The Dutch government will reinforce the core capital of Dutch banking and insurance group ING by injecting 10 billion euros (13.4 billion US dollars), the Dutch Finance Ministry said Sunday.
The head office of Dutch financial group ING is seen in Amsterdam, October 19, 2008. (Xinhua/Reuters Photo)
The government gets securities in return, which have largely the same features as shares but a higher dividend than common shares. These securities qualify as core capital -- Core Tier 1 as approved by the Dutch central bank, the ministry said in a news release on its website.
The government will also nominate two members for the ING's supervisory board, who have veto right on certain decisions.
The capital injection will come from the 20-billion-euro (26.8-billion-dollar) fund that the Dutch government created earlier this month to protect "sound and viable" financial institutions from external shocks.
"With this capital reinforcement, ING, a healthy and well-managed enterprise, has robust financial resilience, making it one of the stronger banks in international terms," the ministry said.
All members of the ING's executive board shall relinquish their bonuses for this year, whether in cash, in options or shares. Redundancy packages shall be restricted to one year's fixed annual pay, it said.
The costs incurred by the government in carrying out this capital provision shall be borne entirely by the financial services group.
The rate of return on the securities is 8.5 percent and it shall only be paid out if dividends are also awarded over the preceding year, the release said. Should the dividends exceed 8.5 percent, the return rate shall be increased to more than the dividends.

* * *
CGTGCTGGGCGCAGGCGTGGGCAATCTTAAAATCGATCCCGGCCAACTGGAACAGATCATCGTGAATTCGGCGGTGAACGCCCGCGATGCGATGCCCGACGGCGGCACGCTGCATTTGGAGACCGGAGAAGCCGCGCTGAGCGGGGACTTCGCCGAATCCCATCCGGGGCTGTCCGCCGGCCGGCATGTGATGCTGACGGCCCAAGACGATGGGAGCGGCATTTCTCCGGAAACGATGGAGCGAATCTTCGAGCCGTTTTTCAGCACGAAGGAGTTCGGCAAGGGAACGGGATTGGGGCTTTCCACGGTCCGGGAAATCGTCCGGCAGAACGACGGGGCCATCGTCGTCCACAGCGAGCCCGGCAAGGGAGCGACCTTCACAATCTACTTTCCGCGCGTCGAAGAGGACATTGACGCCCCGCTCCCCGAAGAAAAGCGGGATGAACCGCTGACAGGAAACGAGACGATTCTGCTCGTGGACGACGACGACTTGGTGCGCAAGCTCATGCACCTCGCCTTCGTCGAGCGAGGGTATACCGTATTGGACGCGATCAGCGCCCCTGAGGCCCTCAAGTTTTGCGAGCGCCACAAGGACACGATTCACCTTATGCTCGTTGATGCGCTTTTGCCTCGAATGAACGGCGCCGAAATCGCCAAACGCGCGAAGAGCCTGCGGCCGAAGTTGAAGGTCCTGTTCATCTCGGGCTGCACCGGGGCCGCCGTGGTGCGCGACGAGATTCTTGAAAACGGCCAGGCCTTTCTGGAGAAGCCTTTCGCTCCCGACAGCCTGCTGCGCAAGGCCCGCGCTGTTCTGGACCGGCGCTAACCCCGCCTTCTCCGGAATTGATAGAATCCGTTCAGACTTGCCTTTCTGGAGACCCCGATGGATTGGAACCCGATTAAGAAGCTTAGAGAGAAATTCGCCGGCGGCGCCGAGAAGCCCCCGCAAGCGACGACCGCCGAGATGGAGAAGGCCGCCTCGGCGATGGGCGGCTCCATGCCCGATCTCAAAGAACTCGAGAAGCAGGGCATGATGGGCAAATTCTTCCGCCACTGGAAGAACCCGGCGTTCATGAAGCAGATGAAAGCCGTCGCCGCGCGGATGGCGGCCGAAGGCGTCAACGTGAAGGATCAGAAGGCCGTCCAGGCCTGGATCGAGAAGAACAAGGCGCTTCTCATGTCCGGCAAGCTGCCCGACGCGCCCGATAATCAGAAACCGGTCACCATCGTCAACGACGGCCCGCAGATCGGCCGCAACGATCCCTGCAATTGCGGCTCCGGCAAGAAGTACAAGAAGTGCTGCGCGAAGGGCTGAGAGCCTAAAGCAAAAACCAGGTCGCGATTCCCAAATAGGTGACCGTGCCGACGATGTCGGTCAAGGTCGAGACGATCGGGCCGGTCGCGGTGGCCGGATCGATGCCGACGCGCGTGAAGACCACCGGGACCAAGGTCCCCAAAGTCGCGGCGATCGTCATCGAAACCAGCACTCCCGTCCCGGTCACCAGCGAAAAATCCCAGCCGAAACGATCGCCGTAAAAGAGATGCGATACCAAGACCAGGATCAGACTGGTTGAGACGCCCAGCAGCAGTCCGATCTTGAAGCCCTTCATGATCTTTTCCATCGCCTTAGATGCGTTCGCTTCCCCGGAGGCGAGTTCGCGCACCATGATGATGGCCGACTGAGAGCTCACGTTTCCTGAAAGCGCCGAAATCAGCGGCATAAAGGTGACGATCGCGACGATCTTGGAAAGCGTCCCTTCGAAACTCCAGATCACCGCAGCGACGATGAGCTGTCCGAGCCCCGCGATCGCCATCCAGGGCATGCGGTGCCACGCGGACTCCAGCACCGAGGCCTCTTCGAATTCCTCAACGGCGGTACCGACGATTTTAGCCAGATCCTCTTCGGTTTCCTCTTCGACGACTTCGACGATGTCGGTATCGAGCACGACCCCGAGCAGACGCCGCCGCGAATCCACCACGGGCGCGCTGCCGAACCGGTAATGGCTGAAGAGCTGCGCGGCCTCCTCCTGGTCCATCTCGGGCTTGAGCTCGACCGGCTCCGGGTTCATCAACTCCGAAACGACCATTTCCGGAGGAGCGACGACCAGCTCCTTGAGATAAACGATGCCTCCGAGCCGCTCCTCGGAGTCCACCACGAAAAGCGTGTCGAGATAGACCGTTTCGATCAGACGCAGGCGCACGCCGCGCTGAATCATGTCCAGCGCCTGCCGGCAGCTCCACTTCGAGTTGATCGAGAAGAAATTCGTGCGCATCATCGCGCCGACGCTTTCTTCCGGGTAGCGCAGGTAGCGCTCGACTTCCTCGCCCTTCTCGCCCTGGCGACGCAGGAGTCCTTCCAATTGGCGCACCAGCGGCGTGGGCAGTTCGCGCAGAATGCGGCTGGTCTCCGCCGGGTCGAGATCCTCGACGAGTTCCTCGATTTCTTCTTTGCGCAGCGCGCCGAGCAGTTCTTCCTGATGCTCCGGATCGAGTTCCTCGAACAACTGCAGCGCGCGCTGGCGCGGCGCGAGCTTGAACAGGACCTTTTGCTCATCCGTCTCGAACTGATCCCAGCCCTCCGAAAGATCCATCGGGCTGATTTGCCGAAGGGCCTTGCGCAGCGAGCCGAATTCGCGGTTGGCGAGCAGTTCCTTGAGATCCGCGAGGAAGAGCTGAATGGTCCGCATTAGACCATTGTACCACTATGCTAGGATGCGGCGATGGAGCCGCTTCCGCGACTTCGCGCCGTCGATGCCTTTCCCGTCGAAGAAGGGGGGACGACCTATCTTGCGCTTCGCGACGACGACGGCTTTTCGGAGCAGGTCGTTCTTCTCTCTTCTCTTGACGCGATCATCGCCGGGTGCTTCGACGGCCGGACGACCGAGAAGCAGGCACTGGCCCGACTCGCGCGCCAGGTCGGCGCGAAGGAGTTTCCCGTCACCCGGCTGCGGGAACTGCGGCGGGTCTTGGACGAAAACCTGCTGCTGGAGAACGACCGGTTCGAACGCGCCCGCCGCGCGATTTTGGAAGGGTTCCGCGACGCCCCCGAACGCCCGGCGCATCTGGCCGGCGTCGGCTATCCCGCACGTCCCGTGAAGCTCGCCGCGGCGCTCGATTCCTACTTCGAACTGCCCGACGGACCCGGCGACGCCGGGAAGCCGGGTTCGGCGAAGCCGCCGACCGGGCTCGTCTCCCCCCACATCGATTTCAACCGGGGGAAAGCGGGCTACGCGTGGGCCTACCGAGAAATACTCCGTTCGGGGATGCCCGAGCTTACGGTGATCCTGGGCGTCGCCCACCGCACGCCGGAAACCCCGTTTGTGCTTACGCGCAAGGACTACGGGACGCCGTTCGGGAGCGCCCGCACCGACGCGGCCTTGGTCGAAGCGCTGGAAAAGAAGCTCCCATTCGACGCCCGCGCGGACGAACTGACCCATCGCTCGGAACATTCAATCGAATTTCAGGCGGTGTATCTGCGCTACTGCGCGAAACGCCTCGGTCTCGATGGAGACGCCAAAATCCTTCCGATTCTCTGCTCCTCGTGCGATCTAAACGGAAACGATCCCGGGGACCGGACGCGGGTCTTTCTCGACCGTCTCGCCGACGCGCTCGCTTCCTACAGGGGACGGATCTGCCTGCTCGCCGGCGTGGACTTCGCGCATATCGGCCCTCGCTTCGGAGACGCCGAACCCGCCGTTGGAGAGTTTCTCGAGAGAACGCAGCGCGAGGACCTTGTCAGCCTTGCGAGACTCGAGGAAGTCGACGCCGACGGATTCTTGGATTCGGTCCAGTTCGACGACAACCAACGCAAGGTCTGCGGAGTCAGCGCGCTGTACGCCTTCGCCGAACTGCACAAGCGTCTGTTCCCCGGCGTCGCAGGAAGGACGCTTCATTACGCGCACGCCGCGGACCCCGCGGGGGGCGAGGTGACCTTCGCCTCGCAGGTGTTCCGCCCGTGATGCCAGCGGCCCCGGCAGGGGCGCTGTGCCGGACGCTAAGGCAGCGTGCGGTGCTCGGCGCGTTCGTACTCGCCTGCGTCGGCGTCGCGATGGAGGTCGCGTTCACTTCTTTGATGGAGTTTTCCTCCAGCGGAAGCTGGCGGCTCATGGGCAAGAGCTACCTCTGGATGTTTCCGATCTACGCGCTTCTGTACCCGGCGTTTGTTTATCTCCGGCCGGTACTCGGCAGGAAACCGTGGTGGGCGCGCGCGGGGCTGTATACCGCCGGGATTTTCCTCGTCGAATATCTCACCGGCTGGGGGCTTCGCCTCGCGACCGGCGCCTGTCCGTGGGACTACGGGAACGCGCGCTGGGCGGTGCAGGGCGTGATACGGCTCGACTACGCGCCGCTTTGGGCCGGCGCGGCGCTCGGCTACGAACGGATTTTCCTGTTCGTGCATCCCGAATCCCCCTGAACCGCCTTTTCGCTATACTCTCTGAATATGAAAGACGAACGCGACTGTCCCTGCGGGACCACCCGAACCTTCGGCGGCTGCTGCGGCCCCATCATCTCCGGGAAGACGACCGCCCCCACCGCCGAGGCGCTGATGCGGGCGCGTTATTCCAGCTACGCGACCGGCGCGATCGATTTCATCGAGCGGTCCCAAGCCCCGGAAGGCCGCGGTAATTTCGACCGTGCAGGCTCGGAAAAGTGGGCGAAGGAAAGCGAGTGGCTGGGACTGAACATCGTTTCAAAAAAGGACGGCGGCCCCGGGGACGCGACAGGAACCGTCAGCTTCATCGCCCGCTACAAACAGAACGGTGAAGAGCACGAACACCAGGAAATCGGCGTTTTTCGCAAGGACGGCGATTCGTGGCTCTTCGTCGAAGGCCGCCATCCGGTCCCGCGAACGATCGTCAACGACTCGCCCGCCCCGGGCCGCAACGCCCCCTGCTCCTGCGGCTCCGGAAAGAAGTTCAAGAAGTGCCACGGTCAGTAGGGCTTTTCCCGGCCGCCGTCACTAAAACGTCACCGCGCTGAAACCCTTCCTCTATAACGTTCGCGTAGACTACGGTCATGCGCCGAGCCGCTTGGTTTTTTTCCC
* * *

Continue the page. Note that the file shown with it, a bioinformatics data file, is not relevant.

After the government injection, there is to be no dilution of the share capital held by current shareholders, the ministry said.
The government-nominated supervisory board members can veto fundamental decisions relating to substantial acquisitions and investments involving more than 25 percent of own funds; or increases or reductions in outstanding capital; and proposals to shareholders to change remuneration schemes.
ING may buy back the securities in cash at 150 percent of the issue price or converting them to ordinary shares after three years. The latter is subject to approval by the general meeting of shareholders.
The price of the securities, 10 euros (13.4 dollars), is based on ING's closing share price on Thursday, before the share price plunged on Friday, the Finance Ministry said.
ING announced on Friday a net loss of 500 million euros in the third quarter in the face of financial market upheaval and asset depreciation. The group's share price plummeted 27 percent to 7.34euros (9.84 dollars) on that day. Source: Xinhua